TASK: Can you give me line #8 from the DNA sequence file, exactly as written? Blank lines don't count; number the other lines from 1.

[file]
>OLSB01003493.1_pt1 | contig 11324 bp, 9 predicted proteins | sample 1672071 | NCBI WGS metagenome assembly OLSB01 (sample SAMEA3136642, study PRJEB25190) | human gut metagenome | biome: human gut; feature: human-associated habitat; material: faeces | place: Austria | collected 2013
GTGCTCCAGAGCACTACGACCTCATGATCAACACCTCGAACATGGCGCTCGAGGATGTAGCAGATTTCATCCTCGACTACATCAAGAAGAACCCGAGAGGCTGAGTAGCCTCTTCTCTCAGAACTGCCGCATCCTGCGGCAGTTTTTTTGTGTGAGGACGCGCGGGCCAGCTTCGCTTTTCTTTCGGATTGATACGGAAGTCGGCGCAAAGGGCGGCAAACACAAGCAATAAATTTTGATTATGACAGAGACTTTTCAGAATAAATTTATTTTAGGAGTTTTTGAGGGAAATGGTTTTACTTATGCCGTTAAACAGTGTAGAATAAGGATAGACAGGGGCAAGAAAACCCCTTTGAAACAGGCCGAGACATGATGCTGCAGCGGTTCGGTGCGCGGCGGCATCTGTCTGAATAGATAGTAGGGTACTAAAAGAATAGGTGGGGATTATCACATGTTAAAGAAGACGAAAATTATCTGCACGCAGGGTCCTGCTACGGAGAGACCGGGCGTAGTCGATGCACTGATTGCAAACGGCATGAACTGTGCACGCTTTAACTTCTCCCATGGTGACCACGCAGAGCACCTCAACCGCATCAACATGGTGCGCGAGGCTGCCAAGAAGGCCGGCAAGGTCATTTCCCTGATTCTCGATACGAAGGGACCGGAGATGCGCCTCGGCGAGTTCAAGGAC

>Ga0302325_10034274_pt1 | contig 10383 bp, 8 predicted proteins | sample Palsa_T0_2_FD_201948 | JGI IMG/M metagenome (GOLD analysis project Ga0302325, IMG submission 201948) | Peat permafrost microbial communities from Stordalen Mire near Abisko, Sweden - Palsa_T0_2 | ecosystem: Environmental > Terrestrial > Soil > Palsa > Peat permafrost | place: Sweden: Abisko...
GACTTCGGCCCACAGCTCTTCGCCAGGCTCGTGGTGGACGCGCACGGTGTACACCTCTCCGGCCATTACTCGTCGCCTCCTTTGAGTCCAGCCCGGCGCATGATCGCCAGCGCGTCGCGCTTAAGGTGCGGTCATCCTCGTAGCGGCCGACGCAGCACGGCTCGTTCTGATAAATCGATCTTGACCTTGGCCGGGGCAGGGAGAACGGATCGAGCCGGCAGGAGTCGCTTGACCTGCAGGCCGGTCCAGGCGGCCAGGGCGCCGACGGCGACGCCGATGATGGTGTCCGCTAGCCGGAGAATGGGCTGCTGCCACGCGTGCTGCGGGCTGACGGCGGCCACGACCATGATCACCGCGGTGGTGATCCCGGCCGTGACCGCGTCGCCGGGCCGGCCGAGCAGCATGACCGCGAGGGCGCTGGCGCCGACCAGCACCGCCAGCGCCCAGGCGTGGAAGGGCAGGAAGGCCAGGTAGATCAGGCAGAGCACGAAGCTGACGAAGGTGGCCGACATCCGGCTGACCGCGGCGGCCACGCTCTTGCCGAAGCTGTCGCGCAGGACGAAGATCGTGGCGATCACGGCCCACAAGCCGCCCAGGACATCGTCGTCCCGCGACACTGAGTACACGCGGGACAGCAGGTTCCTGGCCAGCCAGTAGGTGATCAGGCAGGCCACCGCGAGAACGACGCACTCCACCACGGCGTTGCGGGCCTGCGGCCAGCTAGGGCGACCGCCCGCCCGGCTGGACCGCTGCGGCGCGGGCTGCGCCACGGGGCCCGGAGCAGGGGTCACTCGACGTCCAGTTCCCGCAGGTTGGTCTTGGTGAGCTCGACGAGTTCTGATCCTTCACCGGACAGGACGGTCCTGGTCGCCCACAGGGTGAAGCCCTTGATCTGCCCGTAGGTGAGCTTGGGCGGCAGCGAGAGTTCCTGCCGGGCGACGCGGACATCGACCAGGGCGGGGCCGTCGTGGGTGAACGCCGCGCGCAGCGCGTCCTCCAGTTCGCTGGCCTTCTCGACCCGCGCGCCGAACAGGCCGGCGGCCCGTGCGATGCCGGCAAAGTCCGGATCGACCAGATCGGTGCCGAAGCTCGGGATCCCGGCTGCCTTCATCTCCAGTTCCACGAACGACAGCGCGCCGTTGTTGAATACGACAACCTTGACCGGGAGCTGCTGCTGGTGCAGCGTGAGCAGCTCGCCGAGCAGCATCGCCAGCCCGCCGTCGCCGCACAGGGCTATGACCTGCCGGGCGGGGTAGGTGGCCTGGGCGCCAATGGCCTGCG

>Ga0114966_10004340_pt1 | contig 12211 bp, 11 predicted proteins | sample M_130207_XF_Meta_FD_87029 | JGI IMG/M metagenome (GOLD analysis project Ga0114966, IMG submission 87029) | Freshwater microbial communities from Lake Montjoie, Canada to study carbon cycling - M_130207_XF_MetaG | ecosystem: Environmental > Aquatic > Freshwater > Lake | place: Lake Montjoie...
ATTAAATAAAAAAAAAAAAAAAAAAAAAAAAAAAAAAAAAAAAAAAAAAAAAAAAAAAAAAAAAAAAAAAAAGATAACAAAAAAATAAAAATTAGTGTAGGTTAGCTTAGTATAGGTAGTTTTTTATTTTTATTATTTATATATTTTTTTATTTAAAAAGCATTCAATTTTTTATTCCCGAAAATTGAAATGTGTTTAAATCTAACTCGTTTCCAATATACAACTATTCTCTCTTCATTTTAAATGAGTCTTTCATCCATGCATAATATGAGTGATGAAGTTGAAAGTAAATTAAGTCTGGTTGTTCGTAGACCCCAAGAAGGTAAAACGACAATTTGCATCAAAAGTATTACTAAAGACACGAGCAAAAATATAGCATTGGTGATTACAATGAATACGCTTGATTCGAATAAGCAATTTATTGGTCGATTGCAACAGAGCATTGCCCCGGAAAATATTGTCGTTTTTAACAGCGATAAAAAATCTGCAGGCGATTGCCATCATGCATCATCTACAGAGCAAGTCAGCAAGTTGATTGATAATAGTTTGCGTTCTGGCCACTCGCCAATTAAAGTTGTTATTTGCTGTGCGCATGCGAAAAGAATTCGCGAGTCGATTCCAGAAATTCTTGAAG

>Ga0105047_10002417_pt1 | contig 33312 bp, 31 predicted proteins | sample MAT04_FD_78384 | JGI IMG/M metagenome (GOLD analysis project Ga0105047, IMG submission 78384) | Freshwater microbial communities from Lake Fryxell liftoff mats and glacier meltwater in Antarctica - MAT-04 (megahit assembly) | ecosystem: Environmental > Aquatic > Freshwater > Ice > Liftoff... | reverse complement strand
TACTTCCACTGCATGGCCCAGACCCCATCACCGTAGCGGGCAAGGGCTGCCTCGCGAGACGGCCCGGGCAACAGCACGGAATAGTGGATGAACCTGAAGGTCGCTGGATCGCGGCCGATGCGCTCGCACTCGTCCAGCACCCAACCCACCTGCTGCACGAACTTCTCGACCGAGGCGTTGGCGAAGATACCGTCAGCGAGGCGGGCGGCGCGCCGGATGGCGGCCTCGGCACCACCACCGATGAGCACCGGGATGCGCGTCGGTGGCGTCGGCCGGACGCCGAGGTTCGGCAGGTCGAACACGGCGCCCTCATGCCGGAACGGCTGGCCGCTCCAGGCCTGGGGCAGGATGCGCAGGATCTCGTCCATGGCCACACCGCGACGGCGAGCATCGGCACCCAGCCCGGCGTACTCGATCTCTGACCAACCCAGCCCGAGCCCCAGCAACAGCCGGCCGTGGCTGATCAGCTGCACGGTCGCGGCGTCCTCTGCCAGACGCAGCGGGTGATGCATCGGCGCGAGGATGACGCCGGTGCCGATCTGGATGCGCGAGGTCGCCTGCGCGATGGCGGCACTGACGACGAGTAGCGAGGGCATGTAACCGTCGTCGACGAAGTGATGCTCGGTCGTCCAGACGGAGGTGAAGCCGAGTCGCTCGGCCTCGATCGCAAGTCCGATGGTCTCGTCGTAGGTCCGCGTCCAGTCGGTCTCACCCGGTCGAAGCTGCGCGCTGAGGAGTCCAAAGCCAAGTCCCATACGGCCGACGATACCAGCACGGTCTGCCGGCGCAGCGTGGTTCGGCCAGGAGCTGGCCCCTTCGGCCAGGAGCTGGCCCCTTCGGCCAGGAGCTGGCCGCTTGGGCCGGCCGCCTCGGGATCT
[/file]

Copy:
TACTTCCACTGCATGGCCCAGACCCCATCACCGTAGCGGGCAAGGGCTGCCTCGCGAGACGGCCCGGGCAACAGCACGGAATAGTGGATGAACCTGAAGGTCGCTGGATCGCGGCCGATGCGCTCGCACTCGTCCAGCACCCAACCCACCTGCTGCACGAACTTCTCGACCGAGGCGTTGGCGAAGATACCGTCAGCGAGGCGGGCGGCGCGCCGGATGGCGGCCTCGGCACCACCACCGATGAGCACCGGGATGCGCGTCGGTGGCGTCGGCCGGACGCCGAGGTTCGGCAGGTCGAACACGGCGCCCTCATGCCGGAACGGCTGGCCGCTCCAGGCCTGGGGCAGGATGCGCAGGATCTCGTCCATGGCCACACCGCGACGGCGAGCATCGGCACCCAGCCCGGCGTACTCGATCTCTGACCAACCCAGCCCGAGCCCCAGCAACAGCCGGCCGTGGCTGATCAGCTGCACGGTCGCGGCGTCCTCTGCCAGACGCAGCGGGTGATGCATCGGCGCGAGGATGACGCCGGTGCCGATCTGGATGCGCGAGGTCGCCTGCGCGATGGCGGCACTGACGACGAGTAGCGAGGGCATGTAACCGTCGTCGACGAAGTGATGCTCGGTCGTCCAGACGGAGGTGAAGCCGAGTCGCTCGGCCTCGATCGCAAGTCCGATGGTCTCGTCGTAGGTCCGCGTCCAGTCGGTCTCACCCGGTCGAAGCTGCGCGCTGAGGAGTCCAAAGCCAAGTCCCATACGGCCGACGATACCAGCACGGTCTGCCGGCGCAGCGTGGTTCGGCCAGGAGCTGGCCCCTTCGGCCAGGAGCTGGCCCCTTCGGCCAGGAGCTGGCCGCTTGGGCCGGCCGCCTCGGGATCT